And then it turns out they don’t even have the people or technical means to monitor if cars get wet? And enforcing the rule and it’s penalty is open to -lengthy- discussion?
        Excuse me, but that’s plain amateuristic.

        1. Big discussion possible for the limits of an island.
          Do you take the limit at high tide or at low tide? And then which high or low tide?

          In the UK the limit of the isle of Bute is decided by how far the lord can throw a spear from horseback that is standing till its waist in the water.
          Its all arbitrary, a choice has to be made and participants will have to accept that choice.

      2. I’m all for a automated loop though with the bias being on drivers being immediately flagged and then requesting review if they disagree.

        This is what I think should be done too. There must be track limits, and F1 knew they would be going to this track since last year. I have no idea whether or not the limits used at the Grand prix were modified to suit F1 or not, but if F1 didn’t like the limits at their last visit there, then they should have requested they be changed. So the track must have limits, and for some reason those limits were what they were when the teams arrived. These same limits were programmed into each team’s simulator, so the drivers were able to practice driving the track as it would be when they arrived, so those limits weren’t a surprise.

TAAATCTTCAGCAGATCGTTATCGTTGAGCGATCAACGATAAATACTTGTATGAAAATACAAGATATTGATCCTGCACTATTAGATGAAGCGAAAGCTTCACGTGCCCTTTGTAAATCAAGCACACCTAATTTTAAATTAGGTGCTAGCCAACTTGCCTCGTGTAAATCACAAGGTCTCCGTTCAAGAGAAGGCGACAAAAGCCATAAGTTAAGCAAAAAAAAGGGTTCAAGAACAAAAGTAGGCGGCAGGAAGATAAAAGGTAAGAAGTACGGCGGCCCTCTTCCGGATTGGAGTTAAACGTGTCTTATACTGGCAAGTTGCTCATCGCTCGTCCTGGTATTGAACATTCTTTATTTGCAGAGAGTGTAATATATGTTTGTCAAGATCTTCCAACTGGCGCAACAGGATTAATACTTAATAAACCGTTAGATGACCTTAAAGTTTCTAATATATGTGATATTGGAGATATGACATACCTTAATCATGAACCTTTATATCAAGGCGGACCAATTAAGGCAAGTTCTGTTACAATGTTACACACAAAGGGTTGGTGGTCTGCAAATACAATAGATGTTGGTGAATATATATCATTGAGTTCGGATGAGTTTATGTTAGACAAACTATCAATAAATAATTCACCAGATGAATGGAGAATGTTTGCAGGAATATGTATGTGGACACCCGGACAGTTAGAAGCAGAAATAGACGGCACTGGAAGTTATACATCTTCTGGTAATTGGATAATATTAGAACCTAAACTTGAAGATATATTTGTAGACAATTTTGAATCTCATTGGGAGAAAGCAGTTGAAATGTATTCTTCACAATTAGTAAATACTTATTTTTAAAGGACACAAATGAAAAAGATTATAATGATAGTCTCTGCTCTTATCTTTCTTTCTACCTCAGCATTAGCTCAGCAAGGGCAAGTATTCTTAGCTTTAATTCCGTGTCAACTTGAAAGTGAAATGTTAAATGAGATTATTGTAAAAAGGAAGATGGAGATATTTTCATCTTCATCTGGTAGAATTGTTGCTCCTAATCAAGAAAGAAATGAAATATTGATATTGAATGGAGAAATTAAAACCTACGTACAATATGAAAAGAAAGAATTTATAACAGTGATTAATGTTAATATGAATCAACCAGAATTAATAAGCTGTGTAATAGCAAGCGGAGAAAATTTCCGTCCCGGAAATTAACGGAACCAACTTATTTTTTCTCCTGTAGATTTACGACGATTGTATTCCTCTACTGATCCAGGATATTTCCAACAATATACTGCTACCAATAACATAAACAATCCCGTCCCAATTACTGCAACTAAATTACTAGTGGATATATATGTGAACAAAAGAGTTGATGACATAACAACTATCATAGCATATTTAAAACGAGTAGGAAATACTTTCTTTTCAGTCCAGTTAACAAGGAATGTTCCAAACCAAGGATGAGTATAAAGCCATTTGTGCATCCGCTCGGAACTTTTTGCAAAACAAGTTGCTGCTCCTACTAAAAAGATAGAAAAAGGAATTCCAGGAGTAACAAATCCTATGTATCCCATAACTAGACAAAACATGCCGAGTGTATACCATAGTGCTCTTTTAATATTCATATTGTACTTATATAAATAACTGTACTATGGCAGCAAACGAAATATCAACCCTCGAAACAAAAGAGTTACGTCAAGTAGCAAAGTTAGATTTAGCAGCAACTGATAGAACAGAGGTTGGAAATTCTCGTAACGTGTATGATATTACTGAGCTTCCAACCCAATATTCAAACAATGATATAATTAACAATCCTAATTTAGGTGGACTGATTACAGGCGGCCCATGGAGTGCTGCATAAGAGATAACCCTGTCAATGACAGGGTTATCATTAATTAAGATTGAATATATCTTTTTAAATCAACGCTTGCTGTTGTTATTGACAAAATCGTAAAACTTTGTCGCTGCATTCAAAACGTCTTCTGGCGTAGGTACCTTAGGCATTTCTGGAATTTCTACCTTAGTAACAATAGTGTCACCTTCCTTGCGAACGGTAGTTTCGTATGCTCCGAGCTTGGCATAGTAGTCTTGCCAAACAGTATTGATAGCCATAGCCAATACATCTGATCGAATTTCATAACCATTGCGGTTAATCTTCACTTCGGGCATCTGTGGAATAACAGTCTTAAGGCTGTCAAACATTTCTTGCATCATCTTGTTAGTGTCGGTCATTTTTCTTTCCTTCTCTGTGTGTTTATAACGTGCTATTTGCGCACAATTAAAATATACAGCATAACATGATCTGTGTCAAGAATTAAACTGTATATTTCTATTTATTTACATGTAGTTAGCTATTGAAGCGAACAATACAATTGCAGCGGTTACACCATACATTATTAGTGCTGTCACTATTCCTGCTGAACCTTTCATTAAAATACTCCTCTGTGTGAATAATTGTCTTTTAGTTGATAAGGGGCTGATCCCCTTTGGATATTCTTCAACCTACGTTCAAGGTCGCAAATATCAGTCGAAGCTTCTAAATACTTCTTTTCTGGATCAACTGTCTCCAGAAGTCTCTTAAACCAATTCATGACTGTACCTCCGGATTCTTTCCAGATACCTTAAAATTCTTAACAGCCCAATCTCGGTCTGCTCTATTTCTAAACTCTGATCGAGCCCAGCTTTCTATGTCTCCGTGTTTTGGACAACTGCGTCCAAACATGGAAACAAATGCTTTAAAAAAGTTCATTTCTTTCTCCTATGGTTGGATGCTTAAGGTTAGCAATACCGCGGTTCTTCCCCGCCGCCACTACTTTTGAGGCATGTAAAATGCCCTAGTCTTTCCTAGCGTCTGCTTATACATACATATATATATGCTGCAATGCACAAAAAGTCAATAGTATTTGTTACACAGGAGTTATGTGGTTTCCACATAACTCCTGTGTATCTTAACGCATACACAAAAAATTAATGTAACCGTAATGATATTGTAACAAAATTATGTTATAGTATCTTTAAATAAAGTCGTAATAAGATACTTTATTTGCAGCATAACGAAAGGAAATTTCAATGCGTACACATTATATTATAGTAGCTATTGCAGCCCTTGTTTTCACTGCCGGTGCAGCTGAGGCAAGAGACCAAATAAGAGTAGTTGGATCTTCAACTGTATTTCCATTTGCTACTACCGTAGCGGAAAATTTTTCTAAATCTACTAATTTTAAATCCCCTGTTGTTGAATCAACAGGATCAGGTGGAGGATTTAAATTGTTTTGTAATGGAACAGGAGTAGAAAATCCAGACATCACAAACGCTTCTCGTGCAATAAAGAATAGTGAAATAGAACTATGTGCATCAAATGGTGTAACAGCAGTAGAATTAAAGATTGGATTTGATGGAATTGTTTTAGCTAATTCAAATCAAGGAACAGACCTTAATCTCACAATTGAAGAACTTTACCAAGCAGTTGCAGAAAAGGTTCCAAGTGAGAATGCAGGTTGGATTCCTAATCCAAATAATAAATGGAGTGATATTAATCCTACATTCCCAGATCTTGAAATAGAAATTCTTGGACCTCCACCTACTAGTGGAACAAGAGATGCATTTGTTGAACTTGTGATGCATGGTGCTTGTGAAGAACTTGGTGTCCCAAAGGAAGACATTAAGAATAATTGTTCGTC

In every other sport if you go beyond those limits then you must expect some sort of penalty, and the same applies to F1. I’m told the drivers often play a charity game of football against one of the local teams when they arrive at a city. Does the referee ignore some of the rules of play at that game, e.g. off side rule, handling the ball, keeping the ball in play even though it went over the field boundary? No, I don’t think so. Every driver knows how to play soccer, and they know how to respect the white line that defines the field of play. Therefore it is reasonable to believe every driver also understands what the white line defining the track limits is for as well.

        1. Coventry Climax
          6th July 2023, 12:52